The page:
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Rise of the
Planet of the

It's a nice surprise when a summer blockbuster hooks you in with a small compelling human drama. Even more of a surprise would be when that human drama is about an ape.

But Rise of the Planet of the Apes achieves just that. From the commercials you'd imagine it's about us fighting off an incursion of super-intelligent chimpanzees, but that's just the inevitable outcome of the title. Instead, Director Rupert Wyatt spends at least the first half of the film focusing on fathers and sons and the consequences of that filial bond.

A sort of reimagining of Conquest of the Planet of the Apes, Rise begins in a lab in San Francisco. Bland but sincere geneticist Will Rodman (James Franco) struggles to find a viral cure for Alzheimer's, testing his serum on chimpanzees. When his star pupil, nicknamed "Bright Eyes," goes on a rampage thinking that the scientists are coming for her newborn child, Will sneaks the baby chimp home to raise it on his own.

He has the extra hope that the chimp might somehow provide stimulation for his own father, Charles (John Lithgow). A former music teacher, Charles is none too slowly succumbing to Alzheimer's, giving Will a very personal (if cinematically obvious) reason to find a treatment.

Of course, his "112" does work, passed on in the womb to the baby chimp. The babe, now named Caesar by Charles, has the same "bright eyes" as his mother and an astonishing ability to learn. Thus the human trial on Charles begins, and where Rise of the Planet of the Apes veers into affecting territory.

Andy Serkis gets only seventh billing in the credits in the real leading role. Forget that he's wearing a motion capture suit and digitally altered to play Caesar from infancy forward; for most of the film, you can believe he's real, and that Caesar has developed real emotional attachments.

It's a performance that works in both halves – the family drama and inevitably, the prison breakout when Caesar gets remanded to a primate sanctuary, tormented by a callow guard played by Tom Felton in the American (and obviously less intelligent) version of Draco Malfoy.

Even as that part of the story gets you caught up, it pretty much goes where expected, but still anchored by Serkis' strong performance. For all its entertainment value, the script does keep throwing in clichés that keep it from rising to the level of a powerful film.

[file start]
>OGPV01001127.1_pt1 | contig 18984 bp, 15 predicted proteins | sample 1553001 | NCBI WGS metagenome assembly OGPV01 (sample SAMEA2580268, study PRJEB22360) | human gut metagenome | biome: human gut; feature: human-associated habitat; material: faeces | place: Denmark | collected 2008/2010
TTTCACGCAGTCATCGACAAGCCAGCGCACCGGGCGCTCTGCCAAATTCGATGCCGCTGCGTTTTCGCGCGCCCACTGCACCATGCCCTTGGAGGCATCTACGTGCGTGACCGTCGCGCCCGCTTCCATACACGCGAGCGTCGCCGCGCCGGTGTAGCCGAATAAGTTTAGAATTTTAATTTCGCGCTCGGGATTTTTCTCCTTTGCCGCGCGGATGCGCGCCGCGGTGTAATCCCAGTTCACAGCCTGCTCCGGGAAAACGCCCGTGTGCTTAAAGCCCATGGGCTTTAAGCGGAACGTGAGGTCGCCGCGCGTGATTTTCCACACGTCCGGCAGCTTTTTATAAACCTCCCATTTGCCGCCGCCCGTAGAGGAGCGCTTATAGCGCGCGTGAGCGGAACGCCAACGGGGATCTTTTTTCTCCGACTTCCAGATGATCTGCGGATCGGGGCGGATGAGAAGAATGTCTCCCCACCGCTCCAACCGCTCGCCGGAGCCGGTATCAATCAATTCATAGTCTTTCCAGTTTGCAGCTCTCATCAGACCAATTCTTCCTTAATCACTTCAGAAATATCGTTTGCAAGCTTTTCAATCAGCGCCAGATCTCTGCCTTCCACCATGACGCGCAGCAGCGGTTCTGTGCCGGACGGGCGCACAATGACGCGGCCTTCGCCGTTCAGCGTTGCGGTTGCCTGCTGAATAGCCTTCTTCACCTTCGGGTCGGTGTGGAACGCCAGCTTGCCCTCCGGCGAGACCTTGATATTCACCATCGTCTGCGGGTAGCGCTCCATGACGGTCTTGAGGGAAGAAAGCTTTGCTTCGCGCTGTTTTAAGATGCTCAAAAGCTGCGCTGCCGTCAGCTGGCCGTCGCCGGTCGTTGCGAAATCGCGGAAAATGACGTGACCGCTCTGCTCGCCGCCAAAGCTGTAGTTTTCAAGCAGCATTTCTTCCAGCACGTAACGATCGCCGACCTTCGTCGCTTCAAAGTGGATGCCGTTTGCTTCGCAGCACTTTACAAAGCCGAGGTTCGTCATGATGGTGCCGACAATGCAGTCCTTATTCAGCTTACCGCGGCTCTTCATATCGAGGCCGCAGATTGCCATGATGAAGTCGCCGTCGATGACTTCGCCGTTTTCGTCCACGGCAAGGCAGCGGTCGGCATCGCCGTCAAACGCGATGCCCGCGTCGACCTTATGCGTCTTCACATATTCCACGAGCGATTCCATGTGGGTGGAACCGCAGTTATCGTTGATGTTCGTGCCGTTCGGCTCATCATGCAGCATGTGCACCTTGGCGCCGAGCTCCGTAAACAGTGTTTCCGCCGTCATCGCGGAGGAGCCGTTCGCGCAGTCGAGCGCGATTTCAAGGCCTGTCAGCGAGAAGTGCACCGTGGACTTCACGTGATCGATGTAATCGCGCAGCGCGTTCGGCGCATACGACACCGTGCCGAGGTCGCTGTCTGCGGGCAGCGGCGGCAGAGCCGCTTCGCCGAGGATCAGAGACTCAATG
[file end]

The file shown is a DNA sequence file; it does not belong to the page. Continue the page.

You need a love interest? Freida Pinto shows up as a veterinarian from the San Francisco Zoo who spends years falling in love with Franco (mostly off-screen – the movie knows where our interests really lie) but never questions how Caesar could be so insanely intelligent. (Again, that revelation works because of Serkis.)

Back at Gen-Sys, the experiments start up again, introducing a clearly meant to be evil chimpanzee, the dark side of Caesar. The movie doesn't really need this particular antagonist, and at some point Wyatt must have figured that, too, but for some reason stuck with the character.

In general, it has to play by the numbers, because even if this doesn't provide a jumpstart to the long-dormant franchise, we know that ultimately we're heading for a Planet of the Apes. Wyatt keeps anchoring it in emotion, and Caesar's rise isn't as melodramatic as it could have been.

Nominally the star, Franco plays sincerely but doesn't necessarily lend any weight to the role. He looks better by being surrounded by actors who do lend him energy, such as Lithgow and for too brief a time Tyler Labine.

Lithgow truly connects with Serkis, allowing for Wyatt to create at least one classic affecting moment as both Charles and Caesar realize the different directions their brains are headed and quietly, subtly grieve. It's a scene that will stick for different reasons than all Charlton Heston's bellowed lines from the original film.

Wyatt does pay homage to the original with more than just the "Bright Eyes" reference. He's thrown in plenty of Easter Eggs without it becoming too clever for its own sake. Maybe he had to by fiat from above; at times Rise does seem like two different sensibilities clashing.

The result still works, entertaining and surprisingly affecting. Whether we come around to another full-blown Planet of the Apes remains to be seen, but with Serkis taking over for Roddy McDowall, it could be just as fun.

Derek McCaw

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